Adjusting to top-notch tennis

Dan Miller

Minnesota women’s tennis player Lindsay Risebrough believes things happen for a reason.

Last fall, she never counted on tearing ligaments in her back that would dash her hopes of becoming a Minnesota state champion.

Risebrough entered the tournament as the second-ranked singles player in the state. After tearing the ligaments in the quarterfinal match, she was beaten in the semifinal.

But don’t try to get Risebrough down.

“When I came back, I was better than I was before,” Risebrough said. “So, I think it was a good thing it happened.”

On Tuesday, as Risebrough made her way to one of her team’s 6 a.m. fall workouts, she knew coming to the Gophers was not something she had counted on either.

“I surprised myself,” Risebrough said. “I wanted to get away somewhere by the ocean and hot weather.”

A decision-changing recruiting trip to the University was unexpected.

“I loved the coaches, I loved the players and the school and the facilities are unbelieveable,” she said.

Coach Tyler Thomson said there are a lot of challenges facing freshmen, especially coming straight from high school.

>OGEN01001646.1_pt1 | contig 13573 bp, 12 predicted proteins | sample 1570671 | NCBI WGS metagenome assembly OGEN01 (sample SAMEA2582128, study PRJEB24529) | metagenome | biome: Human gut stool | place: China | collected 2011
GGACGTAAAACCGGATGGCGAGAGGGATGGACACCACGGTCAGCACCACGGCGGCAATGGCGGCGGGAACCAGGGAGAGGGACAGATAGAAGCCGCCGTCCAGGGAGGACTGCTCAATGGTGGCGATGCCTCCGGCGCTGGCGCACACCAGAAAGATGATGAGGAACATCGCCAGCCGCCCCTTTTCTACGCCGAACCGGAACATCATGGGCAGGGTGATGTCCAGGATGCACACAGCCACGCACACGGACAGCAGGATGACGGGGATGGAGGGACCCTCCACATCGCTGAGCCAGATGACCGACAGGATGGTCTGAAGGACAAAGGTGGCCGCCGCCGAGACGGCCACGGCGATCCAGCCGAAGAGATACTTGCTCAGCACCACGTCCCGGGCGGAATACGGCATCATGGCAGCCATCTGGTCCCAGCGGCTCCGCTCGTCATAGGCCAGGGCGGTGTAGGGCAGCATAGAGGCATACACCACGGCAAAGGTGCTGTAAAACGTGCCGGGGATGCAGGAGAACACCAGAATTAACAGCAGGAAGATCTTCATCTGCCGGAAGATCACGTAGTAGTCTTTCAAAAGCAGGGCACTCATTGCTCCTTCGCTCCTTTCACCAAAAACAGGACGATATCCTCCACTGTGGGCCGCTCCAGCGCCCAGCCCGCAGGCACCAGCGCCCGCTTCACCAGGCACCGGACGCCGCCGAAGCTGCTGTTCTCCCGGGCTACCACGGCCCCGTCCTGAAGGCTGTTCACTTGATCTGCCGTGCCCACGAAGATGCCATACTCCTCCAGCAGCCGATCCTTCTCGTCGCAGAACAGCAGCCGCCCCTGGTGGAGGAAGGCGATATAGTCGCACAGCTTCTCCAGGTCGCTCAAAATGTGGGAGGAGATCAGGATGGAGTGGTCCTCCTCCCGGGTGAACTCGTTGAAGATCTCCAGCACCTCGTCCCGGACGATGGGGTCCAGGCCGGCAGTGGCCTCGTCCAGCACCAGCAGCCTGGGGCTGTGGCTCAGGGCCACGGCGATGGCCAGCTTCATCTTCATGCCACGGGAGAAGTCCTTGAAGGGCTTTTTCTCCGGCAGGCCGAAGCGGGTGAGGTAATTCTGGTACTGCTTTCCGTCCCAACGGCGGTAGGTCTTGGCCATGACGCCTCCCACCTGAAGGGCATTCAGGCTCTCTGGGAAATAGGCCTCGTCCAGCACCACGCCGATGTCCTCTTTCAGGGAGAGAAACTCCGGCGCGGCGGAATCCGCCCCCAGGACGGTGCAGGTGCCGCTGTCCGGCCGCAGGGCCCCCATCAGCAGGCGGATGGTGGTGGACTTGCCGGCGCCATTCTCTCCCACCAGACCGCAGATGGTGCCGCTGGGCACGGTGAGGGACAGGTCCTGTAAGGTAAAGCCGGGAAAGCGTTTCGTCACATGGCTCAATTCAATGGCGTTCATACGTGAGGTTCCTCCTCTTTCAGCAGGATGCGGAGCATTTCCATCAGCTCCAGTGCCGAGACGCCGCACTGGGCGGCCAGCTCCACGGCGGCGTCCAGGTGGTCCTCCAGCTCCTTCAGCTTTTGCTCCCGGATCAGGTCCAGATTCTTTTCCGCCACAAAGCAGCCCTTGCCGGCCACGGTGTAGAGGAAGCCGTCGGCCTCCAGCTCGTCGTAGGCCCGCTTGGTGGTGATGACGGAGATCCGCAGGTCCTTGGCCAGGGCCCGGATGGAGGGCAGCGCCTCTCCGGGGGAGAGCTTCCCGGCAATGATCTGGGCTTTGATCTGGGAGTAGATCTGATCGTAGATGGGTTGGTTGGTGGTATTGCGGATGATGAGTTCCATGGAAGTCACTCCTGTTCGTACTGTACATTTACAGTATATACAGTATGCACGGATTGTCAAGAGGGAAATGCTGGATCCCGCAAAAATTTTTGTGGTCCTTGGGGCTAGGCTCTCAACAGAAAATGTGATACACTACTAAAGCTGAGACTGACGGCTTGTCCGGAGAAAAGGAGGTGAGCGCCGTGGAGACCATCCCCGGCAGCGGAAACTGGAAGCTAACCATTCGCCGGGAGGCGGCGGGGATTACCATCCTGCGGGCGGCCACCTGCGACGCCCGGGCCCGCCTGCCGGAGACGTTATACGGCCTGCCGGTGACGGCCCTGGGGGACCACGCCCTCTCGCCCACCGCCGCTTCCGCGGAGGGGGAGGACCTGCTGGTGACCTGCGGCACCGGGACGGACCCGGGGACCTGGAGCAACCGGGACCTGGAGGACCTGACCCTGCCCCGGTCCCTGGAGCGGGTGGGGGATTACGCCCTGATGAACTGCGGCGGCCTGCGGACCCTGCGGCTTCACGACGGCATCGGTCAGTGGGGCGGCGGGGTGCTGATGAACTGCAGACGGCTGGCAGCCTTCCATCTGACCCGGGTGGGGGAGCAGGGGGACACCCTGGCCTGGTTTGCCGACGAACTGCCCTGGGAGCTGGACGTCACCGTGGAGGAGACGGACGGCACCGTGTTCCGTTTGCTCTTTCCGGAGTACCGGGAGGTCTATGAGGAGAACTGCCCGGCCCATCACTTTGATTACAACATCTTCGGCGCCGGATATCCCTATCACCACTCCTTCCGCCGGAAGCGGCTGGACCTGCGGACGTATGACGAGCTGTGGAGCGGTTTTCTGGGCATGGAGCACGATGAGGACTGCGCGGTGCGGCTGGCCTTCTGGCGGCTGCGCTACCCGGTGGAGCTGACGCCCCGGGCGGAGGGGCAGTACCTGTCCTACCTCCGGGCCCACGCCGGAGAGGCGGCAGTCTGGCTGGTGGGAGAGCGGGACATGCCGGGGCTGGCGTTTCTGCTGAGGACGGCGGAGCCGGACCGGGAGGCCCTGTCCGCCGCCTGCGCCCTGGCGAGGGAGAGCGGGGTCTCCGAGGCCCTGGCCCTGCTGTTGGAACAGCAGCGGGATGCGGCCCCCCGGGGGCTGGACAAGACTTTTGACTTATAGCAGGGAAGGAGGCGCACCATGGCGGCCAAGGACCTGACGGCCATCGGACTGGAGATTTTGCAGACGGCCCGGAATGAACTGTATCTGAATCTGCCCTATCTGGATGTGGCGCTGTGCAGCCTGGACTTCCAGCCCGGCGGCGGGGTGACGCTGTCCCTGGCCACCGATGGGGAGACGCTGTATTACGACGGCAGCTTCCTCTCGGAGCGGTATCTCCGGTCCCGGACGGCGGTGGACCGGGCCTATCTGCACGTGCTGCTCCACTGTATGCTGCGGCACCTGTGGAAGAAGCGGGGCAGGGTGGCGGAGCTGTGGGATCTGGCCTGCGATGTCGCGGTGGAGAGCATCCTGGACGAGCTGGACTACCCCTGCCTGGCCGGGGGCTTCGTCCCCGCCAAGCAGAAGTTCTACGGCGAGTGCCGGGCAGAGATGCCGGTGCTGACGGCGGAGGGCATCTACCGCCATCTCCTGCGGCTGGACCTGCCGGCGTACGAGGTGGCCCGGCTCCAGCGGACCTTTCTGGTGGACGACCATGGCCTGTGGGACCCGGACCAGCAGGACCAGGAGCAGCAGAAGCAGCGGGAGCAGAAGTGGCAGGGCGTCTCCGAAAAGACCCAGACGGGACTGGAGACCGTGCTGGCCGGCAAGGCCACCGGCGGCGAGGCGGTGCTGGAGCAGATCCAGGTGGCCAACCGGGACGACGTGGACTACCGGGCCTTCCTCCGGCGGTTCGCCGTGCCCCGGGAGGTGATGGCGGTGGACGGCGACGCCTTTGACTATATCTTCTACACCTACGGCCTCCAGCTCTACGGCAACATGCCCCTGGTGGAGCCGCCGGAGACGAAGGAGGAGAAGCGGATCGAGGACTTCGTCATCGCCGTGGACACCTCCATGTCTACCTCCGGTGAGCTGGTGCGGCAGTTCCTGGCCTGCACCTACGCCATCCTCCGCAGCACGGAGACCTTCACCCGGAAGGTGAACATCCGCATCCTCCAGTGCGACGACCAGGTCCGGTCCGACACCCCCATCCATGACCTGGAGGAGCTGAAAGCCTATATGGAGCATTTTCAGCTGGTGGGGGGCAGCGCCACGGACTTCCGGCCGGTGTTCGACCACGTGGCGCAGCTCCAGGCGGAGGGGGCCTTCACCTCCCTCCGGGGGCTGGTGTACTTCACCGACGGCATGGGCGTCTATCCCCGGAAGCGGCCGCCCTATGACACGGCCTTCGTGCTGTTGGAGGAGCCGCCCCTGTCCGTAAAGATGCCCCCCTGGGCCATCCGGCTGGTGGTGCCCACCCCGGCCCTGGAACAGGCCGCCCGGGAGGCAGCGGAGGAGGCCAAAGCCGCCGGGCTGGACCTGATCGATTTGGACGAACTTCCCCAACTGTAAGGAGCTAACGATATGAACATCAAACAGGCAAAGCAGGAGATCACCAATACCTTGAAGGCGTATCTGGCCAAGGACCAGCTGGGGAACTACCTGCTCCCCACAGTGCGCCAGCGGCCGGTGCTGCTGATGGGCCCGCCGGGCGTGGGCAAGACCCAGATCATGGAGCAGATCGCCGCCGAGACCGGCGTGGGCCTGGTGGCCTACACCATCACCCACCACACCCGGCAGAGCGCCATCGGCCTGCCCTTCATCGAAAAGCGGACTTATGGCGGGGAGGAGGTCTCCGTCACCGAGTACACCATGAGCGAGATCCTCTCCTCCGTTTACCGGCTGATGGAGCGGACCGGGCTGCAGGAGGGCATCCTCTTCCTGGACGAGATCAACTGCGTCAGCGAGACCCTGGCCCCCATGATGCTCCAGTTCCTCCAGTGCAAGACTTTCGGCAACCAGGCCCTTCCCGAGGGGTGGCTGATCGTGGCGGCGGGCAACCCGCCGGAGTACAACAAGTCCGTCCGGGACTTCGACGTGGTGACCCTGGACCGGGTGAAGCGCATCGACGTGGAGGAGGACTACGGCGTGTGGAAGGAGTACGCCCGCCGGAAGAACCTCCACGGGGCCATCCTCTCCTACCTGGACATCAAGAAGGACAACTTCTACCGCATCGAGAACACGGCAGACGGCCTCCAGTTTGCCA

Thomson breaks it down into two transitions: the switch to the more mature college tennis and the more mature college lifestyle.

“They have to be responsible for meals, class and practice,” Thomson said. “And many times, freshmen have a tough time adjusting to this.”

But Risebrough has a solution.

“Over the next week or so I am going to be developing a set schedule with tennis, practice times and school,” she said. “But as an athlete, you have more privileges and benefits than others, so I have a lot of people to help me out with whatever.”

Thomson said the transition to college tennis can be a difficult step for freshmen as well.

“The college game is so different,” Thomson said. “It is a different level of tennis that is difficult to get to from one-dimensional high school tennis.”

But Risebrough has a solution to this, too.

“Hopefully, I can get up to the level sooner than expected,” she said. “I know it is going to take a lot of hours and sacrifice, but hopefully I can do that.”

Thomson said Risebrough has a good start on what has been put on her plate.

“Lindsay has handled things amazingly,” he said. “She has handled every situation very responsibly and maturely.”

And if you ask Risebrough, she will say this happened for a reason.